CME Group Inc. holding strong to steady

CME Group Inc.'s Chicago Board of Trade
CME Group Inc., which owns and operates the Chicago Board of Trade (pictured here), is expected by analysts to fare well in the foreseeable future. (Ken Lund/Creative Commons)

By Steven Porter

Locked in heated competition for dominance in the futures exchange marketplace, CME Group Inc. is poised to stand its ground.

Sixteen of the 18 analysts surveyed by Bloomberg recommend buying or holding onto CME stock, eight saying buy.

Morningstar Equity Research published a report last fall expecting CME to enjoy an increase in trade volume amid continued interest in the derivatives market. Earlier this month, the company announced that 2015 had brought a record trading volume of 14 million contracts per day, up 2 percent over the previous year.

Michael Wong, a Morningstar analyst, explained that CME is “exceptionally well positioned” compared to competitor Atlanta-based Intercontinental Exchange Inc.

“Commodity prices have been moving relatively violently since the beginning of the year,” Wong said. “That can lead to tons of volatility and trading levels.”

Although the impact of the Federal Reserve’s recent interest rate hike is less direct than it would be for retail brokerages or banks, CME stands to exercise a competitive advantage as rates probably continue to rise.

“There is still tons of uncertainty over the cadence at which those interest rates would rise,” Wong said. “Since the beginning of the year, many people have probably dialed back their expectations over how quickly the Federal Reserve will increase their short-term Fed funds rate, due to factors such as global economic growth or lower inflation expectations.”

Since many people predict commodity prices could stay low for a while, there’s less of a need to hedge on the downside, Wong said.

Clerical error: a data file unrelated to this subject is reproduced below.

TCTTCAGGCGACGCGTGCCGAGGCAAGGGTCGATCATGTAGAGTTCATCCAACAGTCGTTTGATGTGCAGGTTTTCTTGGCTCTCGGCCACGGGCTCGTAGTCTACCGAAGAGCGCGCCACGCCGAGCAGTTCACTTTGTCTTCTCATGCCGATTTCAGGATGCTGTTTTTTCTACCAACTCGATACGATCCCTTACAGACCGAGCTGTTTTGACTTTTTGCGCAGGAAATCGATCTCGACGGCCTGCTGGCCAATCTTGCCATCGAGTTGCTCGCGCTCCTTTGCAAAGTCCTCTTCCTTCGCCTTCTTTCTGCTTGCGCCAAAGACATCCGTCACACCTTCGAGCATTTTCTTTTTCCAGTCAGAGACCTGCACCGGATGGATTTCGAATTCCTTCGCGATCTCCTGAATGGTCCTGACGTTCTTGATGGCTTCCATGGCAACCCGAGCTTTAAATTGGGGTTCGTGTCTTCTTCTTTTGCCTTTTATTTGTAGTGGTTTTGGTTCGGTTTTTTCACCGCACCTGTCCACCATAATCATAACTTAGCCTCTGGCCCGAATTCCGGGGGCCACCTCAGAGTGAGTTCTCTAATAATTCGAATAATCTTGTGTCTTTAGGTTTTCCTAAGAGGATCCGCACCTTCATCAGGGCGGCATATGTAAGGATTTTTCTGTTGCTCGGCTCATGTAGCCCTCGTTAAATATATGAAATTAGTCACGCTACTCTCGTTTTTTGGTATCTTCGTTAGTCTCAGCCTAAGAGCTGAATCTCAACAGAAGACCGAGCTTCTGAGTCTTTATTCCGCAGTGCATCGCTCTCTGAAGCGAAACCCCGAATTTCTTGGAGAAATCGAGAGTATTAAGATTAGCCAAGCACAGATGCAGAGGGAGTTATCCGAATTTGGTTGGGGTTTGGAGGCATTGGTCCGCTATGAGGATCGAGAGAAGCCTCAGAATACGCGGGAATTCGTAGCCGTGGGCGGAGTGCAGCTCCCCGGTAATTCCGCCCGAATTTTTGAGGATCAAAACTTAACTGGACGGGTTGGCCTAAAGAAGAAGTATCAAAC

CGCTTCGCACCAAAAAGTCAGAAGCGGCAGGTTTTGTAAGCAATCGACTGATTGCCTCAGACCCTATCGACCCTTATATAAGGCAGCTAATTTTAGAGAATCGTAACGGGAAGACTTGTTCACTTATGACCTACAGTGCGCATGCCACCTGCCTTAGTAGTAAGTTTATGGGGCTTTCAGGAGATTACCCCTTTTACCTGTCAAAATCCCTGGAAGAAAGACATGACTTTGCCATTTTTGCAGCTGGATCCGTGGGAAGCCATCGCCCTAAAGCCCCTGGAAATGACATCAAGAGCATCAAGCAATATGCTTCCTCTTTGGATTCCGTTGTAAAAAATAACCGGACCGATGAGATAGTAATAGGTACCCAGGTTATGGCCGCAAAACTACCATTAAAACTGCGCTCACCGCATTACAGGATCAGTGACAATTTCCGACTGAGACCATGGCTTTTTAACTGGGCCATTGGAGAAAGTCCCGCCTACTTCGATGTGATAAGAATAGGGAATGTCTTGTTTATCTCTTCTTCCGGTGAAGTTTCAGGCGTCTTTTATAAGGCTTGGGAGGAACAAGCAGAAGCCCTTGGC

Stock prices past 12 months

CME Group Inc. share price history
A share of CME Group Inc. has neared $100 three times over the past year. (Source: Yahoo! Finance)


In fact, it’s CME stock that might warrant a downside hedge, according to one observer. Writing for TheStreet Inc., Bruce Kamich argued that it’s time for investors to hedge against CME shares following a multi-year price plateau.

“There were at least three upside tests of the $100 level last year and they all failed,” Kamich wrote. “The dips to or toward $85 were bought.”

After their most recent peak near $100 last month, CME shares closed Monday at $84.64. And they could tumble as low as $70 in the long term, Kamich argued.

As of mid-day Tuesday, it was trading at 22.6-times its trailing 12 months earnings, compared to 17.0 price-earnings ratio exhibited by the Standard & Poor’s 500 Index stocks.

On average, analysts surveyed by Yahoo Finance predict CME will finish 2015 with $3.33 billion in net income, then increase 7.5 percent to $3.58 billion in 2016. That would translate to earnings of $3.85 per diluted share in 2015 and $4.26 in 2016.

CME Group Inc. earnings estimates

CME Group earnings estimates 2015-2016
Analysts surveyed by Yahoo! Finance predict CME Group Inc.’s earnings will increase from $3.85 per diluted share in 2015 to $4.26 in 2016. (Design used and Creative Commons elements from Deluge, Adam “Dser” and GDJ.)


The company’s next scheduled earnings release is Feb. 5, when analysts expect to see earnings of 90 cents per diluted share for the fourth quarter, down from 95 cents per share reported for the same period a year prior.

Earnings are expected to climb to $1.03 in the first quarter, beating the year-earlier 98 cents.

In addition to short-term profit predictions, CME is expected to experience continued organic growth after its 2014 acquisition of an exchange in London, and it’s the ongoing beneficiary of financial reforms enacted in 2010, Wong noted.

The Dodd-Frank Wall Street Reform and Consumer Protection Act, among other things, required that certain swaps be cleared in exchanges.

“Before then, people always just looked at them as a place to actually execute transactions, but now you can look at the exchanges as a place to clear transactions that actually did not occur on the exchange,” Wong said. “Definitely, that has been a growth driver of the exchanges in the past several years and will continue to be.”

Many transactions that previously took place outside the exchanges are now resulting in revenue for CME, which could continue benefiting from the Dodd-Frank business booster, Wong added. “It’s still in the early to middle innings of this playing out,” he said. “There’s still lots of potential clients that likely have not set up the systems to go through these clearing houses.”

Photo at top: CME Group Inc., which owns and operates the Chicago Board of Trade (pictured here), is expected by analysts to fare well in the foreseeable future. (Ken Lund/Creative Commons)